Fernando Amorsolo

Nationalartist of the Philippines

Manila, Philippines

2 Pictures in stock

passed away 1972


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Fernando Amorsolo (May 30, 1892 – April 24, 1972) is one of the most important artists in the history of painting in the Philippines. Amorsolo was a portraitist and painter of rural Philippine landscapes.He is popularly known for his craftsmanship and mastery in the use of light.Born in Paco, Manila, he earned a degree from the Liceo de Manila Art School in 1909.

Fernando Amorsolo was born on May 30, 1892 in the Paco neighborhood,when Manila was still under Spanish sovereignty, to Pedro Amorsolo, a book keeper,and Bonifacia Amorsolo née Cueto. Amorsolo spent his childhood in Daet,Camarines Norte, where he studied in a public school and was tutored at home inSpanish language reading and writing. After his father’s death, Amorsolo and his familymoved to Manila to live with Don Fabian de la Rosa, his mother’s cousin anda Philippine painter. At the age of 13, Amorsolo became an apprentice to De la Rosa,who would eventually become the advocate and guide to Amorsolo’s painting career.During this time, Amorsolo’s mother embroidered to earn money,while Amorsolo helped by selling water color postcards to a local bookstore for tencentavos each. Amorsolo’s brother, Pablo Amorsolo, was also a painter. Amorsolo’sfirst success as a young painter came in 1908, when his painting Leyendo el periódicotook second place at the Bazar Escolta, a contest organized bythe Asociacion Internacional de Artistas. Between 1909 and 1914, Amorsolo enrolledat  the Art School of the Liceo de Manila, where he earned honors forhis paintings and drawings.

After graduating from the Liceo, he entered the University ofthe Philippines’ School of Fine Arts, where De la Rosa worked at the time. During college,Fernando Amorsolo’s primary influences were the Spanish people court painterDiego Velázquez, John Singer Sargent, Anders Zorn, Claude Monet,Pierre-Auguste Renoir, but mostly his contemporary Spanish mastersJoaquín Sorolla Bastida and Ignacio Zuloaga. Amorsolo’s most notable work asa student at the Liceo was his painting of a young man and a young woman in a garden,which won him the first prize in the art school exhibition during his graduation year.To make money during school, Amorsolo joined competitions and did illustrationsfor various Philippine publications, including Severino Reyes’ first novel inTagalog language, Parusa ng Diyos (“Punishment of God”), Iñigo Ed.Regalado’s Madaling Araw (“Dawn”), as well as illustrations for editions of the Pasion.Amorsolo graduated with medals from the University of the Philippines in 1914.

After graduating from the University of the Philippines, Amorsolo worked asa draftsman for the Bureau of Public Works, as a chief artist at the Pacific CommercialCompany, and as a part-time instructor at the University of the Philippines(where he would work for 38 years). After three years as an instructor and commercialartist, Amorsolo was given a grant to study at the Academia de San Fernando in Madrid,Spain by Filipino businessman Enrique Zobel de Ayala. During his seven monthsin Spain, Amorsolo sketched at museums and along the streets of Madrid,experimenting with the use of light and color.Through De Ayala’s grant, Amorsolowas also able to visit New York City, where he encountered postwar impressionismand cubism, which would be major influences on his work.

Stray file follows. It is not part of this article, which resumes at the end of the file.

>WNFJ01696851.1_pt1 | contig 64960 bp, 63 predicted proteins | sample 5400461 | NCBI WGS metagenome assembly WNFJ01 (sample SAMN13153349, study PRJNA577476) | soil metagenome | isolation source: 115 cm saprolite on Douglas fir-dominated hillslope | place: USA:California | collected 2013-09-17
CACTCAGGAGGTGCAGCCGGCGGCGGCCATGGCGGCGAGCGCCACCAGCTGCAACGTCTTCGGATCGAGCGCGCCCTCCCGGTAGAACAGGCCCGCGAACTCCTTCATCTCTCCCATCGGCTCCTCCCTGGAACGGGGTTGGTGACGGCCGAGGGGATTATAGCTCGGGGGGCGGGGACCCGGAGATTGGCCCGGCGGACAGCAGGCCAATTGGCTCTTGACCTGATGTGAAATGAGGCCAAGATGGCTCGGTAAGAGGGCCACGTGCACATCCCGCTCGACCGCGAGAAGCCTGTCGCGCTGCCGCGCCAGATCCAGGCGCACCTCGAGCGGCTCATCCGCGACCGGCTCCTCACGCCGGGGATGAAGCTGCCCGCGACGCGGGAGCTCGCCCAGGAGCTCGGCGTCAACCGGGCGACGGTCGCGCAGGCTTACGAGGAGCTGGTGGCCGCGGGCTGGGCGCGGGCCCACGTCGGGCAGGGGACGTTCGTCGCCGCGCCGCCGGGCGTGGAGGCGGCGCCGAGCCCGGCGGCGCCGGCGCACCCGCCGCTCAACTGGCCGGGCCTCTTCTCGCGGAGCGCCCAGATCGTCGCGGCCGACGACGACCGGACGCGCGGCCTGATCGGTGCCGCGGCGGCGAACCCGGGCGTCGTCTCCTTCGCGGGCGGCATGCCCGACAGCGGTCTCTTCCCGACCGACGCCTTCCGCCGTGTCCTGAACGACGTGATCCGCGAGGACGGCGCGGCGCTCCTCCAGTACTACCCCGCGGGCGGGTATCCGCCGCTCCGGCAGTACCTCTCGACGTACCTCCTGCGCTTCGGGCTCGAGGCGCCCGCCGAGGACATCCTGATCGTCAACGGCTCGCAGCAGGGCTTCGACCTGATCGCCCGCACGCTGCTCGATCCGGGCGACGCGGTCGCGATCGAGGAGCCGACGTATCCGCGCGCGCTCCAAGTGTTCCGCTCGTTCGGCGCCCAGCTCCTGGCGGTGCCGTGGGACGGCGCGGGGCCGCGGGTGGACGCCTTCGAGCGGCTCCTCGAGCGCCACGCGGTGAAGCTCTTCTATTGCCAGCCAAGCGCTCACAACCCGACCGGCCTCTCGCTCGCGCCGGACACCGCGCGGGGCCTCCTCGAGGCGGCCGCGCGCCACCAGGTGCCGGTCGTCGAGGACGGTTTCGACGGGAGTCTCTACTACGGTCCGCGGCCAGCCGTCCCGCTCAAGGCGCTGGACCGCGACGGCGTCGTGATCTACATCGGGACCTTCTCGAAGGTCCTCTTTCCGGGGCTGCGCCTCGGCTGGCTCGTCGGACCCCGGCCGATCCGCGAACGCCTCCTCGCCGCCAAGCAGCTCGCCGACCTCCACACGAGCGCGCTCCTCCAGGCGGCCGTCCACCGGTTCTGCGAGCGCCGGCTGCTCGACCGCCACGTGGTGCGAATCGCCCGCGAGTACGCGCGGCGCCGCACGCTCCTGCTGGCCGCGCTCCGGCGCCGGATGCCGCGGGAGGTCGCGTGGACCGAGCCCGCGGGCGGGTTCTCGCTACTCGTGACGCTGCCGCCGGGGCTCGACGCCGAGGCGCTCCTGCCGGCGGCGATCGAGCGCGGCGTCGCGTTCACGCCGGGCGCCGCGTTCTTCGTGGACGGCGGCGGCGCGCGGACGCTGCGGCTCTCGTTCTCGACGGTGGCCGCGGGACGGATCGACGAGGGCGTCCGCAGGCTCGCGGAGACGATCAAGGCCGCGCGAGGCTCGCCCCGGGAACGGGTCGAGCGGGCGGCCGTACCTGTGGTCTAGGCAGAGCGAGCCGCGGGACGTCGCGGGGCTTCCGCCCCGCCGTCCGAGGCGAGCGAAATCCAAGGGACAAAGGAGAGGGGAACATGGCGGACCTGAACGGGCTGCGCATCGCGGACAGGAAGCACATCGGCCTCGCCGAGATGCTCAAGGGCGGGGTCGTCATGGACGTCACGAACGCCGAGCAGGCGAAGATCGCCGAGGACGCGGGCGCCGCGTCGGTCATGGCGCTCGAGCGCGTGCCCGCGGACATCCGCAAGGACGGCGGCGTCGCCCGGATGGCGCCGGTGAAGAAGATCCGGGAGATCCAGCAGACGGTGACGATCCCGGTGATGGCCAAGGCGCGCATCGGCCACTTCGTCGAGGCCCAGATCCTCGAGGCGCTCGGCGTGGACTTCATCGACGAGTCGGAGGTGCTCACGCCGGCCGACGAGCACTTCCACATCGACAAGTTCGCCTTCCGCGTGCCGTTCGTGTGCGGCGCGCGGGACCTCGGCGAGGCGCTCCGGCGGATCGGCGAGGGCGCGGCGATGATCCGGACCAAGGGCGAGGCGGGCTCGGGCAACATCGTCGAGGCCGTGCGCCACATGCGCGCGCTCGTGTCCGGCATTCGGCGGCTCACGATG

Amorsolo set up his own studio upon his return to Manila and painted prodigiouslyduring the 1920s and the 1930s. His “Rice Planting” (1922), which appeared onposters and tourist brochures, became one of the most popular images of theCommonwealth of the Philippines. Beginning in the 1930s, Amorsolo’s workwas exhibited widely both in the Philippines and abroad. His bright,optimistic,pastoral images set the tone for Philippine painting before World War II .Except for his darker World War II-era paintings, Amorsolo painted quiet andpeaceful scenes throughout his career.

Amorsolo was sought after by influential Filipinos including Luis Araneta, AntonioAraneta and Jorge B. Vargas. Amorsolo also became the favourite Philippine artistof United States officials and visitors to the country. Due to his popularity, Amorsolohad to resort to photographing his works and pasted and mounted them in an album.Prospective patrons could then choose from this catalogue of his works. Amorsolo didnot create exact replicas of his trademark themes; he recreated the paintingsby varying some elements.

His works later appeared on the cover and pages of children textbooks, in novels,in commercial designs, in cartoons and illustrations for the Philippine publicationssuch The Independent, Philippine Magazine, Telembang, El Renacimiento Filipino,and Excelsior. He was the director of the University of the Philippine’s Collegeof Fine Arts from 1938 to 1952.

During the 1950s until his death in 1972, Amorsolo averaged to finishing 10paintings a month. However, during his later years, diabetes, cataracts, arthritis,headaches, dizziness and the death of two sons affected the execution of his works.Amorsolo underwent a cataract operation when he was 70 years old, a surgerythat did not impede him from drawing and painting. Two months after being confinedat the St. Luke’s Hospital in Manila, Amorsolo died of heart failure at the ageof 79 on April 24, 1972 .

Four days after his death, Amorsolo was honoured as the first National Artist in Paintingat the Cultural Center of the Philippines by then President Ferdinand Marcos.Amorsolo was a close friend of the Philippine sculptor Guillermo Tolentino,the creator of the Caloocan City monument to the patriot Andres Bonifacio.


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